Ramon Tremosa i Balcells (ALDE, ES) read out a statement on behalf of of Petr Ježek (ALDE, CZ)

  • concerning the draft report by Dariusz Rosati (EPP, PL), he welcomed the work that had been done so far;
  • he was particularly pleased that there was strong emphasis on ensuring that the scope of the proposal should be carefully thought through in order to ensure a smooth long-term solution;
  • he was also working on ensuring that the long-term solution would respect the integrity of small businesses. He welcomed the suggestion of a review clause for the Commission;
  • concerning the draft report by Paul Tang (S&D, NL), he welcomed the progress made by the amendments suggested by the Rapporteur and other Members;
  • he welcomed the following elements that had been put forward:
    • ensuring that the criteria of the scope and the definition of the digital services tax were adequate. He welcomed the suggestion made for a Commission review two years after the implementation of the Directive, instead of three years as put forward in the latest compromise on Article 24;
    • the Rapporteur’s suggestion on thresholds, as it would limit the impact on SMEs. However, he had doubts about the amendments from other Members to include  taxable persons or entities that had made over 25 million euro in revenues within the EU in one year in the definition, as it could be problematic for some MS. This Directive constituted an interim solution and this should not be forgotten, which was why he wanted to keep the scope of the digital services tax to companies that had made 750 million euro worldwide;
  • he also disagreed with the amendments that set the digital services tax rate at 5% for revenues above 100 million euro. This would not be acceptable for several MS in the Council, which should be avoided given the pressing need to compromise before the end of the year. The Commission’s proposal of setting the tax at 3% should be followed.

Molly Scott Cato (Greens/EFA, UK) read out a statement on behalf of Eva Joly (Greens/EFA, FR)

  • concerning the draft report by Dariusz Rosati (EPP, PL), her group believed that once a definition of significant digital presence had been agreed on, it should be incorporated into all bilateral tax treaties otherwise many loopholes would remain. For this reason, her group had tabled an amendment asking the Council to mandate the Commission to renegotiate tax treaties with third countries;
  • regarding the sunset clause, her group believed that the digital services tax should only cease to apply with the adoption of the Directive on significant digital presence and the Directive on CCCTB;
  • there was political disagreement over the issue, but work should continue towards a common minimum EU tax rate for corporate taxation;
  • concerning the draft report by Paul Tang (S&D, NL), she thanked the Rapporteur for his work so far. She supported the extension of the scope to platforms such as Netflix and Amazon;
  • her group also supported the increase of the tax rate from 3% to 5%, as they agreed that the estimation of margins had been very conservative in the Commission’s proposal;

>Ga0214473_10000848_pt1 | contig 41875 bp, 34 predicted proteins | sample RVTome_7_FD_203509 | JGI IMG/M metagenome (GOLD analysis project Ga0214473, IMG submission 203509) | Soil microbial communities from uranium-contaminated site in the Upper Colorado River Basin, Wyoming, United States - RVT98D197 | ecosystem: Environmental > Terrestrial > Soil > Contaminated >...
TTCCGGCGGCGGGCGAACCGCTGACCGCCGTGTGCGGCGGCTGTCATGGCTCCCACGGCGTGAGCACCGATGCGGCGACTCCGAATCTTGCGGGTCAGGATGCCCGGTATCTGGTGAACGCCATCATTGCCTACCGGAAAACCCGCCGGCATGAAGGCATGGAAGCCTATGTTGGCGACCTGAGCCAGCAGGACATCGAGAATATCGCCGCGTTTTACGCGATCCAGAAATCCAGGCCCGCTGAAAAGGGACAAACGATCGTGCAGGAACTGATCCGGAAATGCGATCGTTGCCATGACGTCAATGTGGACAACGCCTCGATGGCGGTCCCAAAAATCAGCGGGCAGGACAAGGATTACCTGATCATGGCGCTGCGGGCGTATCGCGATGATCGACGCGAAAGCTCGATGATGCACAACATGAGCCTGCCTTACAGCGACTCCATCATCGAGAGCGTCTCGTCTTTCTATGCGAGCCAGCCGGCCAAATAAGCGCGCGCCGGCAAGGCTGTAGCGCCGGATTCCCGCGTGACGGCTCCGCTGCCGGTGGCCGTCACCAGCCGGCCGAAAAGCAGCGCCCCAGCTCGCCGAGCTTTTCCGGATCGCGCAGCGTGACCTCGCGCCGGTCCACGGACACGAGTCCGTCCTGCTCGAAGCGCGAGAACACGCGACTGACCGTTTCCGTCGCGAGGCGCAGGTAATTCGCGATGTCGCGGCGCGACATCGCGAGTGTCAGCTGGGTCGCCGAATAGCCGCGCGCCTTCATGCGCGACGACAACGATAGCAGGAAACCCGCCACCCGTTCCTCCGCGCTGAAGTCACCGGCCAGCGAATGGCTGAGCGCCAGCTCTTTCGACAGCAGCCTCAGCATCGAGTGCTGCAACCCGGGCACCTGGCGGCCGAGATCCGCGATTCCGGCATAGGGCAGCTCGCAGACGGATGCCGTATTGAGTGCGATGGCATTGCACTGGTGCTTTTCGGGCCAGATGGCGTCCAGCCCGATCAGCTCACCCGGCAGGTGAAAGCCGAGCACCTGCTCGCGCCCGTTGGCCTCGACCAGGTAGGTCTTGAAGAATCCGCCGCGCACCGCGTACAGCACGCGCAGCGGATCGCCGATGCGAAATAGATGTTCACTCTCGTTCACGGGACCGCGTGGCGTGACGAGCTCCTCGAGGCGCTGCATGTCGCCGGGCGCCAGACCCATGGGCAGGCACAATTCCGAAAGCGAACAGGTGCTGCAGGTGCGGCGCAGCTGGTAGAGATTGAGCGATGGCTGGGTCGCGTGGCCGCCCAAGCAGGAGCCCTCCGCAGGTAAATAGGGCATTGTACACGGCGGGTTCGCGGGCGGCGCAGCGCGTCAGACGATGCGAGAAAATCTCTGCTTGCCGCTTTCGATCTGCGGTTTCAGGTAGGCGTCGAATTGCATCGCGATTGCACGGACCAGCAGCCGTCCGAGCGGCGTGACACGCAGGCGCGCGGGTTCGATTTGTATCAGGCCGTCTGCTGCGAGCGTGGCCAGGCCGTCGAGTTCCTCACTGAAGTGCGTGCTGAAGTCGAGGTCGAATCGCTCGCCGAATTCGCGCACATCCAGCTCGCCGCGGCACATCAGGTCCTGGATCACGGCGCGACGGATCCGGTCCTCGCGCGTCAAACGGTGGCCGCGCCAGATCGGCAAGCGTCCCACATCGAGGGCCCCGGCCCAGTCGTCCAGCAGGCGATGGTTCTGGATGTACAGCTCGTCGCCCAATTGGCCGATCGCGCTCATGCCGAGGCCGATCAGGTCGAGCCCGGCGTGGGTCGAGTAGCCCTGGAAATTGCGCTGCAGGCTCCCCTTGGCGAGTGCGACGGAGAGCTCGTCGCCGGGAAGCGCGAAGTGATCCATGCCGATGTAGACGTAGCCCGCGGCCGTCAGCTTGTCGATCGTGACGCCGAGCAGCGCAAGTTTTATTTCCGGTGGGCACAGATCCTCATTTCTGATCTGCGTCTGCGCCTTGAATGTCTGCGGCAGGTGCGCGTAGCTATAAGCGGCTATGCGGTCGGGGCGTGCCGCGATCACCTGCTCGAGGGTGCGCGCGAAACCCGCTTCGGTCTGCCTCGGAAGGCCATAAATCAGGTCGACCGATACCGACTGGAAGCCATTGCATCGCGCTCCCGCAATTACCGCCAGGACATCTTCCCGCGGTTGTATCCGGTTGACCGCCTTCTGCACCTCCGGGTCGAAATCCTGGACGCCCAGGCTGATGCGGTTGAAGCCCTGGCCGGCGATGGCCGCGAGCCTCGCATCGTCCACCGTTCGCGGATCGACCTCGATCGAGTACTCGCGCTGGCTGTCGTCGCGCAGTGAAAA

• her group had submitted the amendment to delete the 750 million euro threshold, and suggested keeping the second threshold of 50 million. This was already high enough to avoid targeting small companies;
  • the most important thing was to put pressure on the Commission and the Council to adopt a long-term solution soon. The best way to do this would be to make use of Article 116 of the TFEU.

Paul Tang (S&D, NL)

  • he stressed that a European approach was needed for the integrity of the internal market;
  • a level-playing was necessary so both the scope and the tax rate needed to be discussed. He was “not dogmatic” on this;
  • regarding the call for an impact assessment, he stated that this was difficult because it would be entering “uncharted territory” and it would block quick adoption;
  • he stated that by pushing for the digital services tax, the US would come to the table. Europe needed to push for an international solution;
  • he agreed with the need for co-decision and majority voting. Many corporates were much larger than some countries in the EU.

Alain Lamassoure (EPP, FR)

  • he wanted to reinforce the comments made by Paul Tang (S&D, NL). Some MS were going forward with their own digital service taxes, and he stated that they would “make themselves look ridiculous” and it was a disincentive for investments;
  • he stated that impact assessments were needed, but the Parliament was not going to get them, as even MS were not giving impact assessments to the Council;
  • he stated that if the EU wanted to work on an common international approach, it had to establish its own system first.

Source: One Policy Place

The simultaneous interpretation of debates provided by the EU institutions serves only to facilitate communication amongst the participants in the meeting. It does not constitute an authentic record of proceedings. One Policy Place uses these translations so this text is only a guide and should not be relied on as an official account of the meeting. Only the original speech or the revised written translation of that speech is authentic.

By continuing to use the site, you agree to the use of cookies. more information

The cookie settings on this website are set to "allow cookies" to give you the best browsing experience possible. Cookies help you create your Policy Newsfeed for example. If you continue to use this website without changing your cookie settings or you click "Accept" below then you are consenting to this.

Close